Crashlytics provides real-time crash reporting for mobile apps, down to the exact line of code that caused the crash. We chatted with Rich Paret, Director of Engineering, about how Crashlytics is leading the pack at an interesting stage of mobile development.
Current mobile performance management options run thin due to a knowledge gap that arises after somebody downloads an app. Rich recounts, “When [our] founders talked to developers about what they were doing to manage the quality of the stuff once it hit the app store, we found out that some software companies were paying an engineer to read the reviews in the app store. Any review that was under 3 stars, they would try to reverse-engineer from the reviewer’s comment what was wrong with the app. That’s a crazy sort of situation to be in.”
With Crashlytics, developers no longer are blind to how their mobile apps are performing in the wild. It has been so successful at doing this that it powers many top apps like Yelp, OpenTable, HBO, PayPal, and Square, and is deployed on hundreds of millions of devices.
The Cambridge-based startup doubled in size in the last six months, and with the sudden growth, the Crashlytics team wanted to avoid the problem of what Rich calls “islands of information,” where some people know certain bits, while others don’t know what’s going on. So instead of daily standups which can get unwieldy, Rich thought iDoneThis would fit the bill for making sure that “everybody is aware of what’s going on, in a lightweight way.”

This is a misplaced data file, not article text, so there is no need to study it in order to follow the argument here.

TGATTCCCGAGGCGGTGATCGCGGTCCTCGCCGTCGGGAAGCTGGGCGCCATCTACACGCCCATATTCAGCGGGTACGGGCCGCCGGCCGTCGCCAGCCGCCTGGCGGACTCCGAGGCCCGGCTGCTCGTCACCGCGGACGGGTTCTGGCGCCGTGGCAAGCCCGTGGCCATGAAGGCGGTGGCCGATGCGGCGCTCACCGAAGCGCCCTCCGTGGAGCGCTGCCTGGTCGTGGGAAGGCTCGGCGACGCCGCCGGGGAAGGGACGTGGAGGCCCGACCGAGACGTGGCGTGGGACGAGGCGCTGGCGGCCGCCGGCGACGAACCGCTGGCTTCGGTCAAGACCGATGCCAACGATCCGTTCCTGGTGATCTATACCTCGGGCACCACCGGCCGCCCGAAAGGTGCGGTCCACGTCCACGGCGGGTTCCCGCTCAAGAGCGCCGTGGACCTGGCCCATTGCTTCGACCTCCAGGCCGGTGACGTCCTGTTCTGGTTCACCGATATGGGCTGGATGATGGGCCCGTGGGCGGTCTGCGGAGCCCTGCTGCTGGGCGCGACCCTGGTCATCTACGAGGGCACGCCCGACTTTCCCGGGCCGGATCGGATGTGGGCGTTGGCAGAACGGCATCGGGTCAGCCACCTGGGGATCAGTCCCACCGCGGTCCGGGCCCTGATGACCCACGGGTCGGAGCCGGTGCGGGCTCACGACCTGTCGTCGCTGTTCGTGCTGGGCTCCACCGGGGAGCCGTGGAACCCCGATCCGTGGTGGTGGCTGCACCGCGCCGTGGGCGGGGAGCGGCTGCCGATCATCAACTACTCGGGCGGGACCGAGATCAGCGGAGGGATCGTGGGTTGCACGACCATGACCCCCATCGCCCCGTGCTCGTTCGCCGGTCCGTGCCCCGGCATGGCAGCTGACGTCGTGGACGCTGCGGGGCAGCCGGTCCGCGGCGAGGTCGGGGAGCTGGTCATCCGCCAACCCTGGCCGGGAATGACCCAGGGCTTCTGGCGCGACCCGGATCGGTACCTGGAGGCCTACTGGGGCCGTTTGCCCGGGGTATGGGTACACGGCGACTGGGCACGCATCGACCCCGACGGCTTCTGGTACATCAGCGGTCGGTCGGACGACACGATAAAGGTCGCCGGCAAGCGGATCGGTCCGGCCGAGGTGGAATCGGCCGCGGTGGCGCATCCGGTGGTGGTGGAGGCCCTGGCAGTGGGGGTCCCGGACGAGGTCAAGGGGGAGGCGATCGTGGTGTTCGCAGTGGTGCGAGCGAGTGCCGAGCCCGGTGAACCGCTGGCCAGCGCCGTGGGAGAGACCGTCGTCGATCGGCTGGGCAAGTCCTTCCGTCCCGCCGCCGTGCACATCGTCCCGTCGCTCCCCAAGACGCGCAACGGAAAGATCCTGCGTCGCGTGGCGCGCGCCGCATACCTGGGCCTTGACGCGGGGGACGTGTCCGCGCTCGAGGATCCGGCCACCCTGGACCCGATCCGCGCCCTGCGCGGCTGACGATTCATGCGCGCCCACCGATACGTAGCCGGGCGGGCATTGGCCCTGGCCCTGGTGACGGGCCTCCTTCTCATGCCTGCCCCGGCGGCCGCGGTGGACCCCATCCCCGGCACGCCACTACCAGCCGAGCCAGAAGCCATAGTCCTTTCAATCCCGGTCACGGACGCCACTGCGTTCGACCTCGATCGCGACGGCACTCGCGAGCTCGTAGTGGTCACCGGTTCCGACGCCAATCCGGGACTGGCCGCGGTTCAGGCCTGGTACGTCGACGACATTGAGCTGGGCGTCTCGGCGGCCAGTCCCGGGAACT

Experienced in thinking about, building, and managing great collaborative teams, Rich tells us about the challenges of having to pay coordination costs as groups scale up. “Investing in the right tools and taking advantage of things like iDoneThis allow me to pay a lower coordinating cost than I would otherwise have to at this stage.” In turn, Rich has observed “a general awareness of what’s going on, how things are going, that sometimes you don’t get at a startup that’s growing this fast.”
Rich emphasizes recruiting people who are both self-directed and collaborative and plugging in tools for them to work that way. “Then you could step back, I don’t need to be mediating every relationship, I don’t need to be scheduling a meeting to make sure everybody is talking. We use iDoneThis as a tool to encourage the behavior that I want to see and that I’ve hired for.”
Crashlytics is gung ho about building awesome solutions for developers, who “have a lot of pain and a lot of need,” to help them spend “more time on doing things that matter, like building new features, and differentiating their product in the marketplace.” iDoneThis similarly provides a way for Crashlytics to spend more time on doing things that matter, serving as “a good base layer, sort of substrate for a bunch of collaboration and communication that might not otherwise happen,” Rich comments. “It makes it easy to focus on the work but also stay in sync.”
We’re inspired by Crashlytics’ enthusiasm and proud to support their work helping mobile makers make awesome apps!